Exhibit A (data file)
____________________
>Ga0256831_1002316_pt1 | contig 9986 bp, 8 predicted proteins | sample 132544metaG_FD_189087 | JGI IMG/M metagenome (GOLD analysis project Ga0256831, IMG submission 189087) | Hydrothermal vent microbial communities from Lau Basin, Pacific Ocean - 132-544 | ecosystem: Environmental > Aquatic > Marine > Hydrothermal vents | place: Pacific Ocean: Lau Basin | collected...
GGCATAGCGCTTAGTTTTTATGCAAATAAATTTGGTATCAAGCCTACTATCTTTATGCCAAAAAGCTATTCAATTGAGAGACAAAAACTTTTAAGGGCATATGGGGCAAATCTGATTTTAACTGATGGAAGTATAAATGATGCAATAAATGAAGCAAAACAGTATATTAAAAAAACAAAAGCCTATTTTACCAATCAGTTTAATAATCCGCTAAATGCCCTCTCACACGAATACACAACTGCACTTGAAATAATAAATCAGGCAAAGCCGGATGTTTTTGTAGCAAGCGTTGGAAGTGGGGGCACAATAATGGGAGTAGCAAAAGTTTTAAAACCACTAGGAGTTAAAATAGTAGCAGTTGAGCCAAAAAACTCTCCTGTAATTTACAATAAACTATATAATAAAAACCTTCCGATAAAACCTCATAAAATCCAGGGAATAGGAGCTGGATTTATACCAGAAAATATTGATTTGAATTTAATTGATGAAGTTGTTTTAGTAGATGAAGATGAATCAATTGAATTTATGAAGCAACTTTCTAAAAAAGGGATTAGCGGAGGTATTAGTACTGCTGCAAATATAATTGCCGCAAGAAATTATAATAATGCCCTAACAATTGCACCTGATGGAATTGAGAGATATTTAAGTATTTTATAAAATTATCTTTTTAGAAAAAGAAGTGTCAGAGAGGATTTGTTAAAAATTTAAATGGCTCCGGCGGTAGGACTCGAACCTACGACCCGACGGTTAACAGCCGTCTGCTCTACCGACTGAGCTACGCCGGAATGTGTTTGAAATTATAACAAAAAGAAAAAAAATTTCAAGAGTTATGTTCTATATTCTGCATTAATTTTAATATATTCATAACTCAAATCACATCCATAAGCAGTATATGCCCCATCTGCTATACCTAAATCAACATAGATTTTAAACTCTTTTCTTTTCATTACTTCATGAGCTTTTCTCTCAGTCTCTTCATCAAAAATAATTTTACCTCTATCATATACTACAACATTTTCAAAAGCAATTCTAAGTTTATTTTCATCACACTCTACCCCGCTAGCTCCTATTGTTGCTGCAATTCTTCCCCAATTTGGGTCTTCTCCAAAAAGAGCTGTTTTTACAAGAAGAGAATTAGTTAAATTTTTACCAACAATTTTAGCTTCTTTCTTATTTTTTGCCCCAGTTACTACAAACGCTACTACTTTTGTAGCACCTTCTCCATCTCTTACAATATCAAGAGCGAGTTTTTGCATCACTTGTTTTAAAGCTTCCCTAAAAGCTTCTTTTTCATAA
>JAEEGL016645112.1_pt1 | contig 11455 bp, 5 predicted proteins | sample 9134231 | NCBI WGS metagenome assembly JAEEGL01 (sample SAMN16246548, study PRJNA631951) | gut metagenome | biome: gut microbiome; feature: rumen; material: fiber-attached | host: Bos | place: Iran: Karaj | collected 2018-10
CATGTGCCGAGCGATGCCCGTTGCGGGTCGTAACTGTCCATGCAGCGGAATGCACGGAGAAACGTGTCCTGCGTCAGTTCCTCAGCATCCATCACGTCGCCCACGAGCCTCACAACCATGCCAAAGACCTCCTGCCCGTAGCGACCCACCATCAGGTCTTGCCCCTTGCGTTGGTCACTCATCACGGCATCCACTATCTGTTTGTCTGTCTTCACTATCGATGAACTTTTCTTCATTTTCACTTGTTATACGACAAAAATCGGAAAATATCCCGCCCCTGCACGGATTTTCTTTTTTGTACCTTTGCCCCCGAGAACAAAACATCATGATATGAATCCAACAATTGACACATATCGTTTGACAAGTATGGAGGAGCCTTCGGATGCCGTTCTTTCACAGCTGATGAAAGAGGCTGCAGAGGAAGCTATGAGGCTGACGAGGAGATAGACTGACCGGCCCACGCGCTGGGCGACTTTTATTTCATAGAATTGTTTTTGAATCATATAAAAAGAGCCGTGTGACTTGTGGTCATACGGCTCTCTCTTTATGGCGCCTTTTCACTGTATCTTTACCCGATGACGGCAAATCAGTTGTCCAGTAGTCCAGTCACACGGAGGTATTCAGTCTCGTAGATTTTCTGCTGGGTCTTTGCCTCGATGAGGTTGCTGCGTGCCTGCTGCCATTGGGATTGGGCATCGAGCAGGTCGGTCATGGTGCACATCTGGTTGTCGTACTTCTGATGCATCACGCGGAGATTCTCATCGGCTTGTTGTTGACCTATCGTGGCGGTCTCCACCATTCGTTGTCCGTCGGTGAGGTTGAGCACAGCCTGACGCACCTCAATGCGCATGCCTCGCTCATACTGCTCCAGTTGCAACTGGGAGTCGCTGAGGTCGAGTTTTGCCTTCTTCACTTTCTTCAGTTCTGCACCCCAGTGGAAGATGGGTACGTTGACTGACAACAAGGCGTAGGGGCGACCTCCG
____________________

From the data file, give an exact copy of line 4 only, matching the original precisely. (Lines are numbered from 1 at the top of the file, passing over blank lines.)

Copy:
CATGTGCCGAGCGATGCCCGTTGCGGGTCGTAACTGTCCATGCAGCGGAATGCACGGAGAAACGTGTCCTGCGTCAGTTCCTCAGCATCCATCACGTCGCCCACGAGCCTCACAACCATGCCAAAGACCTCCTGCCCGTAGCGACCCACCATCAGGTCTTGCCCCTTGCGTTGGTCACTCATCACGGCATCCACTATCTGTTTGTCTGTCTTCACTATCGATGAACTTTTCTTCATTTTCACTTGTTATACGACAAAAATCGGAAAATATCCCGCCCCTGCACGGATTTTCTTTTTTGTACCTTTGCCCCCGAGAACAAAACATCATGATATGAATCCAACAATTGACACATATCGTTTGACAAGTATGGAGGAGCCTTCGGATGCCGTTCTTTCACAGCTGATGAAAGAGGCTGCAGAGGAAGCTATGAGGCTGACGAGGAGATAGACTGACCGGCCCACGCGCTGGGCGACTTTTATTTCATAGAATTGTTTTTGAATCATATAAAAAGAGCCGTGTGACTTGTGGTCATACGGCTCTCTCTTTATGGCGCCTTTTCACTGTATCTTTACCCGATGACGGCAAATCAGTTGTCCAGTAGTCCAGTCACACGGAGGTATTCAGTCTCGTAGATTTTCTGCTGGGTCTTTGCCTCGATGAGGTTGCTGCGTGCCTGCTGCCATTGGGATTGGGCATCGAGCAGGTCGGTCATGGTGCACATCTGGTTGTCGTACTTCTGATGCATCACGCGGAGATTCTCATCGGCTTGTTGTTGACCTATCGTGGCGGTCTCCACCATTCGTTGTCCGTCGGTGAGGTTGAGCACAGCCTGACGCACCTCAATGCGCATGCCTCGCTCATACTGCTCCAGTTGCAACTGGGAGTCGCTGAGGTCGAGTTTTGCCTTCTTCACTTTCTTCAGTTCTGCACCCCAGTGGAAGATGGGTACGTTGACTGACAACAAGGCGTAGGGGCGACCTCCG